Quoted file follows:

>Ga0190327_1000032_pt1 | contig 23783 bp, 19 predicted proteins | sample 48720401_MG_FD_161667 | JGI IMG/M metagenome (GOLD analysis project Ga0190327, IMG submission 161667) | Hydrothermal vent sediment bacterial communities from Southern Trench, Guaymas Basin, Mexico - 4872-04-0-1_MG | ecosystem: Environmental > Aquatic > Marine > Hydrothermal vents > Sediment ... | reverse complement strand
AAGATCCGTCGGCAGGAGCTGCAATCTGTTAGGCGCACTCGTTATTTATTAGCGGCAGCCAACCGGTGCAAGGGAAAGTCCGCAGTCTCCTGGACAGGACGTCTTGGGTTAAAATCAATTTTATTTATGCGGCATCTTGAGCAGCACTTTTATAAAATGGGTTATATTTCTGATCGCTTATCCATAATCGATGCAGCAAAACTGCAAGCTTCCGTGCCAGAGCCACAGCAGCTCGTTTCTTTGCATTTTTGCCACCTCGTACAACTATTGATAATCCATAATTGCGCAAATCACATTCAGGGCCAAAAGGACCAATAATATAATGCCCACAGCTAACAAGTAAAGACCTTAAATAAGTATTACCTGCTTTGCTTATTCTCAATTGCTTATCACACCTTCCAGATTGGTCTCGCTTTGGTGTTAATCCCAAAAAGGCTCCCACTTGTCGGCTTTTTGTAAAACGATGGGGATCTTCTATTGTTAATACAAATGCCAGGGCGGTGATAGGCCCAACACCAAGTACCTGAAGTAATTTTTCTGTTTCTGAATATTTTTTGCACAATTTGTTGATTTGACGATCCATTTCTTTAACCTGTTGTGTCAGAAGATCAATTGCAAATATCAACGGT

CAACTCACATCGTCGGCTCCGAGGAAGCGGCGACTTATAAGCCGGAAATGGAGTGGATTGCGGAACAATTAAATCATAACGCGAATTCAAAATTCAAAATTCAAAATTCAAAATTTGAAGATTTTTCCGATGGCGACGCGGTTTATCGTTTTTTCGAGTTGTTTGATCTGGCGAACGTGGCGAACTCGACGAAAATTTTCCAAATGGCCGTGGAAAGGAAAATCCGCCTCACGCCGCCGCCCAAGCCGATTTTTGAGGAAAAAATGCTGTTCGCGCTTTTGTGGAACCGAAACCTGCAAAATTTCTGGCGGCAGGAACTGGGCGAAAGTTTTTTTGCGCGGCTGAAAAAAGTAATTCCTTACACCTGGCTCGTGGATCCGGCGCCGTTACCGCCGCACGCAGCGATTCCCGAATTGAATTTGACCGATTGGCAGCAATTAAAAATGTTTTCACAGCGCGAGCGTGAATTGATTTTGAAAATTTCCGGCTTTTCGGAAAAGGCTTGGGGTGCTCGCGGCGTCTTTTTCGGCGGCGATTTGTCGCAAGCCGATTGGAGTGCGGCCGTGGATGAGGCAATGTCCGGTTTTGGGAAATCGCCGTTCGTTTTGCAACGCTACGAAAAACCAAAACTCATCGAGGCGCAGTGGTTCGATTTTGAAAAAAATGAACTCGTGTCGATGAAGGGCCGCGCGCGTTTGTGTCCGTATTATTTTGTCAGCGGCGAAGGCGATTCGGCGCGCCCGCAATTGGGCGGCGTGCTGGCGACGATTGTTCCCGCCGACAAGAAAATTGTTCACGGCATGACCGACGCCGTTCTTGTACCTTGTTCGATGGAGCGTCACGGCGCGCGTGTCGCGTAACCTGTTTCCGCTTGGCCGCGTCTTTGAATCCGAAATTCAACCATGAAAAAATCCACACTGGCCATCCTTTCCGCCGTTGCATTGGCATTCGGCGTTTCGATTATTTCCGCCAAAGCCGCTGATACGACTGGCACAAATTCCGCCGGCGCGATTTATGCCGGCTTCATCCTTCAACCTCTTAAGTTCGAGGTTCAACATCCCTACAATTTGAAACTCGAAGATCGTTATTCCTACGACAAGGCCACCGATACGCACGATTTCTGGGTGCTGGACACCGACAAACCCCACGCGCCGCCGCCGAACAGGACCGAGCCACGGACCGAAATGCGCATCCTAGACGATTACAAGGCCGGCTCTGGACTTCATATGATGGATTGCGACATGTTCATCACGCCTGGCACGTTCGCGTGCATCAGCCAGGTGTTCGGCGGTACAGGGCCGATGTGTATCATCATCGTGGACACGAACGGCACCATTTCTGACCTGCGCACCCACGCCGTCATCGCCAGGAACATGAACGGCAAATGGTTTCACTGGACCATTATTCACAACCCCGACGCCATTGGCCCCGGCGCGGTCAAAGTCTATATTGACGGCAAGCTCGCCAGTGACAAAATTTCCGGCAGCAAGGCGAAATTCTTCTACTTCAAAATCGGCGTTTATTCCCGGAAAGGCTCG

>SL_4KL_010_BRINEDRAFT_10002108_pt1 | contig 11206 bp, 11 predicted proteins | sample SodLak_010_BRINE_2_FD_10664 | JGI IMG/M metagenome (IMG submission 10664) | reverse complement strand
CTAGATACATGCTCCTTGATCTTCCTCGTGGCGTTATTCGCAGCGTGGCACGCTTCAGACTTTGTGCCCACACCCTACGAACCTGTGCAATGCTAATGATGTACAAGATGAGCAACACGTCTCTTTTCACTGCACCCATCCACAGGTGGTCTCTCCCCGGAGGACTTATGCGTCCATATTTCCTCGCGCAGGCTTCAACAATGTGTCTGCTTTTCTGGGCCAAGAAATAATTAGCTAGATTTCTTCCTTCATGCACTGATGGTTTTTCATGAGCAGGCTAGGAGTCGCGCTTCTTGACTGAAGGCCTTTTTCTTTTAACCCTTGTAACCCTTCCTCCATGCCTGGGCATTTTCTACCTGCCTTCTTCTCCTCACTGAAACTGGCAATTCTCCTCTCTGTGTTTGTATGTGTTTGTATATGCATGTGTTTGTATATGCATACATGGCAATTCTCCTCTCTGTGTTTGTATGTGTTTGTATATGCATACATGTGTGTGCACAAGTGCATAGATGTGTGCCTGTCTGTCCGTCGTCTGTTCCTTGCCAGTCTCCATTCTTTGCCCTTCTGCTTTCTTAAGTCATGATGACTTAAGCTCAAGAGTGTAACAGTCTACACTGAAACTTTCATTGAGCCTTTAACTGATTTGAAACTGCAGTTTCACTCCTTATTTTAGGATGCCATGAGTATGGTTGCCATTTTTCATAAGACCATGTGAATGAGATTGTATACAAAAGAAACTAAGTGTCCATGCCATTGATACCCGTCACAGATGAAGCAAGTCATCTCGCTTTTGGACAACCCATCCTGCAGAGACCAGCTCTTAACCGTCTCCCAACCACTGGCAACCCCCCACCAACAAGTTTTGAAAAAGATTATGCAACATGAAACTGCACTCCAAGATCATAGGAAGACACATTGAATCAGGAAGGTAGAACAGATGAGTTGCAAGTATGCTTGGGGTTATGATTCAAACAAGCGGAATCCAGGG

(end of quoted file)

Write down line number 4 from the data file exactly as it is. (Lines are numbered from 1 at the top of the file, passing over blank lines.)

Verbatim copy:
>SL_4KL_010_BRINEDRAFT_10002108_pt1 | contig 11206 bp, 11 predicted proteins | sample SodLak_010_BRINE_2_FD_10664 | JGI IMG/M metagenome (IMG submission 10664) | reverse complement strand